Where the injuries are mounting, and the hope is quickly getting scarce.
Fans in Chicago have come to peace with the fact that Jay Cutler is gone for the season. What they haven’t come to terms with yet is that their quarterback is now Caleb Hanie, the fourth-year pivot who had only attempted 27 career passes before stepping in for Cutler.
Hanie has thrown three interceptions while completing only 48.3 percent of his passes during his two starts. That’s Blaine Gabbert territory.
It was only two weeks ago when I used Hanie’s performance in last year’s NFC title game as a seed for optimism, writing that he just needed to do his best Alex Smith impression, effectively managing a game with the aid of a strong defense and running game, and making the odd key throw. But Matt Forte needed to be Frank Gore to Hanie’s Smith, and now he’s gone for a few weeks and maybe the rest of the regular season, and Marion Barber is no Kendall Hunter.
Earlier this morning ESPN’s Adam Schefter reported that an MRI on the knee injury Forte sustained yesterday confirmed the initial diagnosis of a Grade 2 MCL sprain, with no damage to the ACL. The injury isn’t serious, but the date on the calendar is, because if this were a month ago we’d be discussing Barber’s ability to be adequate for a few weeks while helping the Bears to at least stay within reach during the playoff race.
Instead it’s early December. There are four games left on the schedule, and Forte could miss anywhere between two and six weeks. We just jiggled around some beads on our abacus, and that math sucks.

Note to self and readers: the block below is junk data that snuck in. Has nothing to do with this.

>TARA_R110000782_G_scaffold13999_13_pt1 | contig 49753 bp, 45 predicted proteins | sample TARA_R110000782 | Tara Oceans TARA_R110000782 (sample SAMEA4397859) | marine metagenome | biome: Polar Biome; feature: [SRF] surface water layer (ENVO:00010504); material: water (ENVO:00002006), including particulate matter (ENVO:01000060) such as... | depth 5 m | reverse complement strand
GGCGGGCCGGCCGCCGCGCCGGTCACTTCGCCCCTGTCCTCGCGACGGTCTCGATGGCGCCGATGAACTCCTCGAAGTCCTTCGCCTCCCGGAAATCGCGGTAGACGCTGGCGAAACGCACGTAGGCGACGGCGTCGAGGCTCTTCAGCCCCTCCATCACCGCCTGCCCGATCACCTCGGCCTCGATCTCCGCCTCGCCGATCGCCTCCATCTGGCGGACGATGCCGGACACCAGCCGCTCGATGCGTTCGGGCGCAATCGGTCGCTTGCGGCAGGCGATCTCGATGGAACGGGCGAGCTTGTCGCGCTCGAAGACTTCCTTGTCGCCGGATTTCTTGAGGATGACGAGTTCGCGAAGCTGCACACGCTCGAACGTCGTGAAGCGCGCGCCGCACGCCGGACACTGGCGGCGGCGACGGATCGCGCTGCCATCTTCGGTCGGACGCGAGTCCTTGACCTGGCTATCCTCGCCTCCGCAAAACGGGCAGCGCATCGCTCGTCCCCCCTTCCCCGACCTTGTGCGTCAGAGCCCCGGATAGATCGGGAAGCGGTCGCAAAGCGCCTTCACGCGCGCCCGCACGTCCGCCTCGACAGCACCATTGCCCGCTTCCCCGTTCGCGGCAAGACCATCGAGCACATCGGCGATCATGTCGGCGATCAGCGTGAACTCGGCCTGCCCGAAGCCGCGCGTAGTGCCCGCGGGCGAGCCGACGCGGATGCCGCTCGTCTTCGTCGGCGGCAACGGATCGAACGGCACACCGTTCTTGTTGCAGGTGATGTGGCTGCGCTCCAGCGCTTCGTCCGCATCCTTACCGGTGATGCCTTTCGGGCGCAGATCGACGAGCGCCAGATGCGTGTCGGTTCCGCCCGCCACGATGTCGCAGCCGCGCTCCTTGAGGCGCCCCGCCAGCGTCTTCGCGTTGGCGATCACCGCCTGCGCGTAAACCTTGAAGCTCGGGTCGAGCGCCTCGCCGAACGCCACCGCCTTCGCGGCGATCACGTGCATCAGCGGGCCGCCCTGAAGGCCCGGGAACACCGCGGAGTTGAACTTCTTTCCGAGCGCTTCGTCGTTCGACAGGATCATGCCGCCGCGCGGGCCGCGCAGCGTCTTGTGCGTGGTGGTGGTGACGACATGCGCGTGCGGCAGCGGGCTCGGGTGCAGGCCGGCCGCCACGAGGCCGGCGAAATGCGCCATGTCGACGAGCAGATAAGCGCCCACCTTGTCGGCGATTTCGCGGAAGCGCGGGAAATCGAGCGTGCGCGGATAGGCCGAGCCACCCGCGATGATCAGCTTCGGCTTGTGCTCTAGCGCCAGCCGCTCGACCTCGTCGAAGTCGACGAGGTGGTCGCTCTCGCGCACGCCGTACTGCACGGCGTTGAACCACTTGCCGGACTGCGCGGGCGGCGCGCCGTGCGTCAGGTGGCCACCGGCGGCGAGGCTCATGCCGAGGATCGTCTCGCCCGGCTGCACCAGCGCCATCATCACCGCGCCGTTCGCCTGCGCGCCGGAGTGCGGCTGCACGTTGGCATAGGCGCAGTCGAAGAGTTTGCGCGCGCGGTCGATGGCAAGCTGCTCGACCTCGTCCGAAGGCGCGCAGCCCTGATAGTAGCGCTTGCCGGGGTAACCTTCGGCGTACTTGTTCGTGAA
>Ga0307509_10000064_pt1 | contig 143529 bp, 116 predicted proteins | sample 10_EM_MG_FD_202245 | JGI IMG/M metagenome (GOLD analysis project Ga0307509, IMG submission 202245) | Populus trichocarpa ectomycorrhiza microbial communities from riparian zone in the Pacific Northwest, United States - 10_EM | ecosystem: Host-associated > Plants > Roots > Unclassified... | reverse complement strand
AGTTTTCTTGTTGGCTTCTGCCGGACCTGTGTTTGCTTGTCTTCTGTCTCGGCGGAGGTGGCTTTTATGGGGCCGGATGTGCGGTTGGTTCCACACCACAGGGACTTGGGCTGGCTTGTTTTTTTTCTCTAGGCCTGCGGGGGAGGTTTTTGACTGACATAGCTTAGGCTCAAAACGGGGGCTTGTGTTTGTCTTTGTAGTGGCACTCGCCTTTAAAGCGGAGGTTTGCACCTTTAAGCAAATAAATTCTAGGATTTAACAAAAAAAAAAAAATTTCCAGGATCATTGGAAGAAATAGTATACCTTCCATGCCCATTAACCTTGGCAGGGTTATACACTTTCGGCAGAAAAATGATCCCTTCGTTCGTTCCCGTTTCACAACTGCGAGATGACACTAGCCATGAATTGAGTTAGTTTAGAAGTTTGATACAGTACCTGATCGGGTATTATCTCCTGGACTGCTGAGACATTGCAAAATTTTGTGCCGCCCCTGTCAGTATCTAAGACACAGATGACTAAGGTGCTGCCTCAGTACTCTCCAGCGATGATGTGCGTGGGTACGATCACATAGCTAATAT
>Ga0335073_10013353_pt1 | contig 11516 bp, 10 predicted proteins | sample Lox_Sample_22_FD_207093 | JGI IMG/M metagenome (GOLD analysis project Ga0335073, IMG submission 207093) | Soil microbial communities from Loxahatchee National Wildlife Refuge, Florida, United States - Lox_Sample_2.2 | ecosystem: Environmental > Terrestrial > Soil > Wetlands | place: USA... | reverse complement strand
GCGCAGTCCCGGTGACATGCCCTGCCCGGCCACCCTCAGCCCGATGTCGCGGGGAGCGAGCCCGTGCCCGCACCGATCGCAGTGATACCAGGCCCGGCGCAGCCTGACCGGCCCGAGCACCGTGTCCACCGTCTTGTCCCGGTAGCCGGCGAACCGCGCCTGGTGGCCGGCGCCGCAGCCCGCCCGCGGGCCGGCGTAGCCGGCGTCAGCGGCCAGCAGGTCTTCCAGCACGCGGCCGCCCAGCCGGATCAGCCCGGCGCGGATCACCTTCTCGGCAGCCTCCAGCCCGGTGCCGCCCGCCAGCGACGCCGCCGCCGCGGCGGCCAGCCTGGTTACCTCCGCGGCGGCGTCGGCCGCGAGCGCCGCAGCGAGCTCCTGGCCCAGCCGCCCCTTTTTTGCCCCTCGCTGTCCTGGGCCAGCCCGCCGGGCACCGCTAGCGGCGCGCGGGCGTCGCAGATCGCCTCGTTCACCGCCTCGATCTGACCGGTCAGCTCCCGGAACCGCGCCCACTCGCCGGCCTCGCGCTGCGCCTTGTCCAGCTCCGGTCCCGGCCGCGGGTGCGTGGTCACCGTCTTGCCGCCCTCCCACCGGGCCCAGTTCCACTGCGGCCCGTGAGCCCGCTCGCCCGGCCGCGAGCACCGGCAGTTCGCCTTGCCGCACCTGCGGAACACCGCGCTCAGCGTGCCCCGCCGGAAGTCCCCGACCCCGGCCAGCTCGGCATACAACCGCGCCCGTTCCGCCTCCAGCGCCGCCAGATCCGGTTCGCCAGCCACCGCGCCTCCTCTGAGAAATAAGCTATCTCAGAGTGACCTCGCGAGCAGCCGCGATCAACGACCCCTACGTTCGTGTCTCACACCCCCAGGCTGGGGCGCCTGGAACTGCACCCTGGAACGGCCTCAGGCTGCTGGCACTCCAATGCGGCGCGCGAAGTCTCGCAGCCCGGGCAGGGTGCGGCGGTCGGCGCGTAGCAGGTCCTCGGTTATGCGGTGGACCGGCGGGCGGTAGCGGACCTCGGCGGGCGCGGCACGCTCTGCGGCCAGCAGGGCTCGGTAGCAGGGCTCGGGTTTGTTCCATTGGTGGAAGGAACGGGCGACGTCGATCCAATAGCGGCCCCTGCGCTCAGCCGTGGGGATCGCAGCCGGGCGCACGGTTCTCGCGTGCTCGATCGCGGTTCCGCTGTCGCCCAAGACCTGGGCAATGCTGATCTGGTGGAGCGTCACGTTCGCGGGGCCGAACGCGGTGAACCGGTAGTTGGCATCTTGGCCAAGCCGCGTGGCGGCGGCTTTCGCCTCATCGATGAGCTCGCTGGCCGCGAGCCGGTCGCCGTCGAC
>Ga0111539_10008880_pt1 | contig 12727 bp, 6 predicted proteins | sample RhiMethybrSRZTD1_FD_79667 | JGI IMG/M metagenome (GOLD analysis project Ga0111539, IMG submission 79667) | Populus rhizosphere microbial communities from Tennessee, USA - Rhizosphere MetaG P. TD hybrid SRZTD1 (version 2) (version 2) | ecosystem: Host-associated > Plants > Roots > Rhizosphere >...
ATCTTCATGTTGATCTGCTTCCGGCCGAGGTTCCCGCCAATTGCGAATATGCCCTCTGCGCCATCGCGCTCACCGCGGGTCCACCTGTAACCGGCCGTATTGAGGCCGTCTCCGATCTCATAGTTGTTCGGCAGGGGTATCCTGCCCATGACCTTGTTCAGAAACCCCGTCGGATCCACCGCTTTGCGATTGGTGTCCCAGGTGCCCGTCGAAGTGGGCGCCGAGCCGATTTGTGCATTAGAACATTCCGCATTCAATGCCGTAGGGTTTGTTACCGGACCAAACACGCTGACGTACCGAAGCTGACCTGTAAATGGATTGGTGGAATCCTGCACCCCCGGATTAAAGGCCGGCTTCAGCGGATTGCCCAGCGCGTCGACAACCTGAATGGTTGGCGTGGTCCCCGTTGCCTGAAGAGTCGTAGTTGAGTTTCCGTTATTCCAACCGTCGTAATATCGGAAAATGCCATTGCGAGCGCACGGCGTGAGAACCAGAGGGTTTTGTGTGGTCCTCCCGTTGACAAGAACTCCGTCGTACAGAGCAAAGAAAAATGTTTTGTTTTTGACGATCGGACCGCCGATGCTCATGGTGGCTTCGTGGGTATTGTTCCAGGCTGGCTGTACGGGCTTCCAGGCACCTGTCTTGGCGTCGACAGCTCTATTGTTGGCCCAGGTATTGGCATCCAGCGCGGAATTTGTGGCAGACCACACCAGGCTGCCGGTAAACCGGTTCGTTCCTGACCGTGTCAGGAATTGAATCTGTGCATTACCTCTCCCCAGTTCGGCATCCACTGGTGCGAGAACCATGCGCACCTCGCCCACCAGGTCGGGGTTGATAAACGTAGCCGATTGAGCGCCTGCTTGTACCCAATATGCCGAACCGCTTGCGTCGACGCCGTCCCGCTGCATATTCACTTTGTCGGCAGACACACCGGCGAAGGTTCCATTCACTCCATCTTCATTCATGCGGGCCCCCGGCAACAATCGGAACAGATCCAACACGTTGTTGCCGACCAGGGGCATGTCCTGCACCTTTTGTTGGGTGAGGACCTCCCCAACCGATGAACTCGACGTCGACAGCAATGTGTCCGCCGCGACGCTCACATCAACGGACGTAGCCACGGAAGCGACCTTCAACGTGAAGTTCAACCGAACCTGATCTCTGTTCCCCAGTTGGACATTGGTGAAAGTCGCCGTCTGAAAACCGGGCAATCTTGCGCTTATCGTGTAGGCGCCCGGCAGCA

Although some reports have Forte’s maximum recovery time pegged at four weeks, that still takes the Bears’ backfield to the end of the season with Barber as the primary key-holder. Head coach Lovie Smith remains optimistic, perhaps in an attempt to keep his team’s beaten spirits alive and well after three straight losses. At his press conference today Smith said Forte “looked pretty good this morning,” and that he still expects his regular starting RB to return this season.
Barber’s been used mostly in short yardage and goal-line situations, and he hasn’t been exposed to the pounding of a heavy workload yet this season. Previously when he’s faced that pounding he hasn’t responded well, playing in only two full 16-game seasons during his six years in the league prior to 2011.
Beyond Barber, Kahlil Bell is also an option after he had 34 yards on four carries during yesterday’s loss to Kansas City, but there’s clearly risk involved when a running back who’s received only 15 career carries sees a swift increase in his workload. Chicago is fifth in the NFC and currently in possession of a wild-card spot, but the Falcons and Lions have the same 7-5 record as the Bears, and the Giants are just one game behind at 6-6.
Three of Chicago’s final four games are on the road, and the four run defenses lined up (@Denver, vs. Seattle, @Green Bay, @Minnesota) are allowing only a combined 108.5 rushing yards per game. Toss in the strong possibility of a leisurely recovery by Forte because he still hasn’t been paid, and the lack of a passing threat presented by Hanie, and it could be another long, cold winter in Chicago.
Devin Hester thinks that signing Donovan McNabb would be a “waste of time“. Sorry, Devin, but that flare may have to be fired. He might not be better than Hanie, but McNabb can’t be much worse, and Mike Martz is too stubborn to dramatically change an offense that’s designed for a much stronger passer, and a much stronger running game.
Sadly, McNabb may be the only option left.